A landmark review of women’s football in England has called for wholesale change across the game; from enhancing minimum standards for professionals to “rapid growth” in the development of young talent.
The review, chaired by the former England international Karen Carney, argues that to finance necessary adaptations, new solutions must also be considered, including allowing women’s football to be broadcast at 3pm on a Saturday and raising prize money in the women’s FA Cup to match the men’s competition.
“It’s about minimum standards, it’s about what needs to be done if we’re going to move this sport forward,” Carney said. “I’m really proud of the review sparking conversations and bringing more people to the table. I’ve never seen that level of interest before and I’ve been involved in the game long enough. But these recommendations have to be taken seriously, they have to be acted upon and they have to be acted upon with urgency. We’ve had such an amazing 18 months, but we need to keep it pushing.”
The review was commissioned last September by the government and Carney led an expert panel that consulted with voices across the game, as well as taking in a number of case studies from other sports. The conclusion is a set of 10 recommendations, starting with fully professionalising the Women’s Super League and Championship, and ending on the right for girls to play football in schools. The consistent theme, however, is that of “raising minimum standards”.
According to the review, some of the most “compelling” evidence it obtained was from professional players describing a working environment that struggles to “fully protect and support those working in it”. In response, the review suggests the implementation of new criteria that would stipulate minimum salaries and contact time for players, improve training facilities, apply “gold standard” physical and mental health care, as well as “world leading” parental leave packages and full union representation.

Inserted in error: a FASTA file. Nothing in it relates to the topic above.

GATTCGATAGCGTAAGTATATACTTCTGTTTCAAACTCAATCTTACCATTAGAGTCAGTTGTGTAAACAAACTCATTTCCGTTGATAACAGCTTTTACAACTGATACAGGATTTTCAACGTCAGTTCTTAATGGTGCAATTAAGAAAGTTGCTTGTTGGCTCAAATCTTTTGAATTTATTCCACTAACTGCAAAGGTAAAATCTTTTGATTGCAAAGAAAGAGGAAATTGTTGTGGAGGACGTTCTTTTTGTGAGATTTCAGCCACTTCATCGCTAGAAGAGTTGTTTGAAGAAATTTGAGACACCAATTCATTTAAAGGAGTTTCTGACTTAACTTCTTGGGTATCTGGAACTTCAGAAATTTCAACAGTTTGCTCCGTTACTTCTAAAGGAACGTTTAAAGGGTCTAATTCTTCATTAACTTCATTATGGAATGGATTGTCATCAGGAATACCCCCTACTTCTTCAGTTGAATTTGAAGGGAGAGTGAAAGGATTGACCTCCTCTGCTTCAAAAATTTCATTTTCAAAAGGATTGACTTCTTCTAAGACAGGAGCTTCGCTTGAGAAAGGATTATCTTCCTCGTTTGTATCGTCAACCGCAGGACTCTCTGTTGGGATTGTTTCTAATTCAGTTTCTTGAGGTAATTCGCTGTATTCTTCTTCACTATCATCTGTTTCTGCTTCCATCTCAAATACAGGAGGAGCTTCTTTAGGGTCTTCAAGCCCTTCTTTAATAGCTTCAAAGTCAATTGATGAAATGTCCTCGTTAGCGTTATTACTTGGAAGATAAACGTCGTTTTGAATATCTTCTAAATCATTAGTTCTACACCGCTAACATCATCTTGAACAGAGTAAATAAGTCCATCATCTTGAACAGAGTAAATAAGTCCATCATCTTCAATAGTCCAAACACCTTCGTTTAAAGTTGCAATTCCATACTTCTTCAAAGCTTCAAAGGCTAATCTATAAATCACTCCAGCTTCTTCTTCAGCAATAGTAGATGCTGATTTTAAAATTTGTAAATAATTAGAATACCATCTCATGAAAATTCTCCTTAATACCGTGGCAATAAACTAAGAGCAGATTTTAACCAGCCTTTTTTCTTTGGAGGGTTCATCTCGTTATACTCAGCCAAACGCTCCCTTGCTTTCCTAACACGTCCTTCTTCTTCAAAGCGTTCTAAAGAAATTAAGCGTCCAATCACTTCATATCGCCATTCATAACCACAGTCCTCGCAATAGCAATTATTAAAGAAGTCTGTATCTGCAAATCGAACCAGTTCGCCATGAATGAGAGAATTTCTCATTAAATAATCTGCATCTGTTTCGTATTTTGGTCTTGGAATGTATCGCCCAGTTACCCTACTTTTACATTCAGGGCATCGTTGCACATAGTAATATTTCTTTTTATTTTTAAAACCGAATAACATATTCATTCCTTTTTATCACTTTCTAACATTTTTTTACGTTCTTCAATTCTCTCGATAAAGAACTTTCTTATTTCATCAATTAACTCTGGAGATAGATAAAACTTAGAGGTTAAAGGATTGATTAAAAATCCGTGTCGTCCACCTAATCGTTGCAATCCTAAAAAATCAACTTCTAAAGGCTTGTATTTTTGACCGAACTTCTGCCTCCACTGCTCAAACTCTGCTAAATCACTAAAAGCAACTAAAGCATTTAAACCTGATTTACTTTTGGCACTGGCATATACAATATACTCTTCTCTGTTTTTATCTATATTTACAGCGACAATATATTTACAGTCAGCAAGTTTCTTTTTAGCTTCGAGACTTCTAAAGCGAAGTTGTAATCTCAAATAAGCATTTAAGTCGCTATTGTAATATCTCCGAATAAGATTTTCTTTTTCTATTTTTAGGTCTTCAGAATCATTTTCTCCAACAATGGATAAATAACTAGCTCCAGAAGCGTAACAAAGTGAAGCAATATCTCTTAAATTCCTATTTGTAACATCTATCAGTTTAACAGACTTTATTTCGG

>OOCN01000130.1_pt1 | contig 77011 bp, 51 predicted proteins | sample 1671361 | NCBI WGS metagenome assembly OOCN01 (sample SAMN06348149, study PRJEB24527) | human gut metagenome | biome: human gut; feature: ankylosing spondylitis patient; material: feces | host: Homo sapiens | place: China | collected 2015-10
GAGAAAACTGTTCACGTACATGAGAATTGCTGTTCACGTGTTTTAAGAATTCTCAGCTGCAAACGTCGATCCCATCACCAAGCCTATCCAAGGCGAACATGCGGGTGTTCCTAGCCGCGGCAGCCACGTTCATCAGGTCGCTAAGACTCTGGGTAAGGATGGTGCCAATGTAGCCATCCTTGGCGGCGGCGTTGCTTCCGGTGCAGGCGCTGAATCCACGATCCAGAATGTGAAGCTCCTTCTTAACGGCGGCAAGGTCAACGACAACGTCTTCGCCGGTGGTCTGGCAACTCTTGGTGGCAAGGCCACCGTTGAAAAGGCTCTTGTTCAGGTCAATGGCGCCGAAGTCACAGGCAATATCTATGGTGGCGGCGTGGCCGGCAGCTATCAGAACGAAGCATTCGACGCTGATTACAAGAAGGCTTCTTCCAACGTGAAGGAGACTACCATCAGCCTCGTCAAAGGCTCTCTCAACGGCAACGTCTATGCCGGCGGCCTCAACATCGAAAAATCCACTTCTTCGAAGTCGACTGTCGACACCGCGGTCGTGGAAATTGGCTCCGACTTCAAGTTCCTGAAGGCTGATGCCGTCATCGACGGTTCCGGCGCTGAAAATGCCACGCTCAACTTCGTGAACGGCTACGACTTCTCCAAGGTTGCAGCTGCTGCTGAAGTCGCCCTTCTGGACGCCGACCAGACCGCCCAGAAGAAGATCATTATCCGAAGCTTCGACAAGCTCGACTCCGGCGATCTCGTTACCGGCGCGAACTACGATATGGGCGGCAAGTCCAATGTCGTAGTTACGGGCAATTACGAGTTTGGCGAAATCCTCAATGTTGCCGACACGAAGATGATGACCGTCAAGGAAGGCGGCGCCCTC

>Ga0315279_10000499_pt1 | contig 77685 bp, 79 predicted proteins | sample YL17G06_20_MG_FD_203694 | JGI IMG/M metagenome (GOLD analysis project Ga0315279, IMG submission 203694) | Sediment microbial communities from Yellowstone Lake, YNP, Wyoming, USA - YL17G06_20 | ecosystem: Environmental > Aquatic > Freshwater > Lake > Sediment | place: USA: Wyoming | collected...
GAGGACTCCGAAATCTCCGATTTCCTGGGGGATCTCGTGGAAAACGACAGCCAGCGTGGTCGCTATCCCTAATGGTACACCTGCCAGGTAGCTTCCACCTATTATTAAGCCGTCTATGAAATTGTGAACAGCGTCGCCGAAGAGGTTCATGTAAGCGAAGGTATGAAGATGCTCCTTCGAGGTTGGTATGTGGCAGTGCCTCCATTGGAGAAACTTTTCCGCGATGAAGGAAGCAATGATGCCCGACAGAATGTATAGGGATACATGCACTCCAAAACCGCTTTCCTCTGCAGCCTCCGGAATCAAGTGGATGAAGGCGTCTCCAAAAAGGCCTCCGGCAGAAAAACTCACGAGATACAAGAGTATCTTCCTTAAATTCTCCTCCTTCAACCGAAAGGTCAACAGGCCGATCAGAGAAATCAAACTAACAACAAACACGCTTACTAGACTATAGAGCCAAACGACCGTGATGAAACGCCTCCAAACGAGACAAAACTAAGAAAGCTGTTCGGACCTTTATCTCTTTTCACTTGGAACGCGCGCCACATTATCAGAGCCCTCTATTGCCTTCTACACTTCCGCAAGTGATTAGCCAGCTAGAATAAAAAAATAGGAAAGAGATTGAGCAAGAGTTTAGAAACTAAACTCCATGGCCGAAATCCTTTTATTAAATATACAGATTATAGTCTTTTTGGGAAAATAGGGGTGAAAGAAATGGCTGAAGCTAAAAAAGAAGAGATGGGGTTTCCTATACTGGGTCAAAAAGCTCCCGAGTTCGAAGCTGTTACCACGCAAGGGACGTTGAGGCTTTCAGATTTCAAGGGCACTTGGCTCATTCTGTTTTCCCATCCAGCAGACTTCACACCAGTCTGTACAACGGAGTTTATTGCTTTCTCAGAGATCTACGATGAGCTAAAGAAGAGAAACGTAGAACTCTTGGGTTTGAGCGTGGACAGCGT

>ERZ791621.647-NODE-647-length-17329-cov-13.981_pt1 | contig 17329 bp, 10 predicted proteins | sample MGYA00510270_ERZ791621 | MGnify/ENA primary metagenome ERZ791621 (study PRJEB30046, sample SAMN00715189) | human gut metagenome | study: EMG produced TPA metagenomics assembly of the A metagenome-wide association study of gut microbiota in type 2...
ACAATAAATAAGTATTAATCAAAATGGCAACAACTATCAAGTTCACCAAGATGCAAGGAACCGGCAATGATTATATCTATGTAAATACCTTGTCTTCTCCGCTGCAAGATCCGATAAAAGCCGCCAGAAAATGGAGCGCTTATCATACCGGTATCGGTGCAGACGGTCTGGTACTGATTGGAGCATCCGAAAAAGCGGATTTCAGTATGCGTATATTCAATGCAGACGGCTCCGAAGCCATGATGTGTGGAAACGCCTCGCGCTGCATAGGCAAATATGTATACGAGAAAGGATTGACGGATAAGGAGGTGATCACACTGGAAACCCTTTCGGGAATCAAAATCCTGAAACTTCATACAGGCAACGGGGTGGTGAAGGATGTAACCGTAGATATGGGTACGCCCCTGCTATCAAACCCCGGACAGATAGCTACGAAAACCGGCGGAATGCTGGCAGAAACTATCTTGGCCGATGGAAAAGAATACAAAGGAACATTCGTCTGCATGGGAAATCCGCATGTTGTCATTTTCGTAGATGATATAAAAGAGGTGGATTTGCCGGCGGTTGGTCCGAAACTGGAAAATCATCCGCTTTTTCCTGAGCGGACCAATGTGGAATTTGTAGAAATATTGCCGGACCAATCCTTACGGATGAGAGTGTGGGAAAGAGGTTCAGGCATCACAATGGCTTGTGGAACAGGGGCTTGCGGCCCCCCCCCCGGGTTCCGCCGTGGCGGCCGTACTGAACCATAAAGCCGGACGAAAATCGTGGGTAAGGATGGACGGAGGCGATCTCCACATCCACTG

Those working on the review were aware that any demands would immediately be met by questions as to how they would be paid for. Much of the future structure of the professional women’s game is uncertain, with the FA looking to spin off its role as competition organiser for the WSL and Championship. The future controller of the league game is referred to as “NewCo” in the report and a number of costs will have to be met by this body.
The review also stresses a need for external investment, suggesting that NewCo should find a “strategic partner” to help fund the development of young talent. As a sign of the sums of money involved, the review cites a submission from the FA observing: “Central investment from the Premier League into men’s academies is £88m per annum compared to the overall FA budget for women’s academies of £3.25m per annum”.
Similar scrutiny will be paid to the suggestion of innovations around broadcasting and prize money. Any change of the rules on the Saturday broadcasting blackout – known as Article 48 regulations – would affect the men’s game as well as the women’s and would require agreement on all sides. Meanwhile the review acknowledges an equalisation of FA Cup prize money would be “problematic” due to the differing costs and size of each competition.
“Everybody involved has the responsibility to invest in the game and move it to the next level,” Carney said on the question of funding. “What I would say is that women’s football is a start-up business. If you’re starting something you need an influx of money. But I really do believe in 10 years’ time this sport could be a billion-pound industry. These requirements, these investments, are the foundations that will lead us to this point.”
The potential impact of the review is unclear as, unlike the “fan-led review” into the men’s game there is no prospect of legislation to back it up. The Professional Footballers’ Association considers it a useful document and one that shows the need for union representation in the women’s game.
Maheta Molango, the PFA chief executive, said: “We’ve always said that ‘professional’ needs to mean more than just a word on a contract. It needs to be reflected in the way players are treated and supported by their clubs and leagues. There are a range of recommendations [in the report] that will be excellent news for players.”
A spokeswoman for the FA said: “These are exciting times for the development of the women’s game and we share Karen’s vision of creating world-leading standards for players, fans, and everyone involved in women’s football.
“We look forward to working with all stakeholders to address the challenges and opportunities outlined in the report, and to deliver the changes needed to take the women’s professional game to the next level.”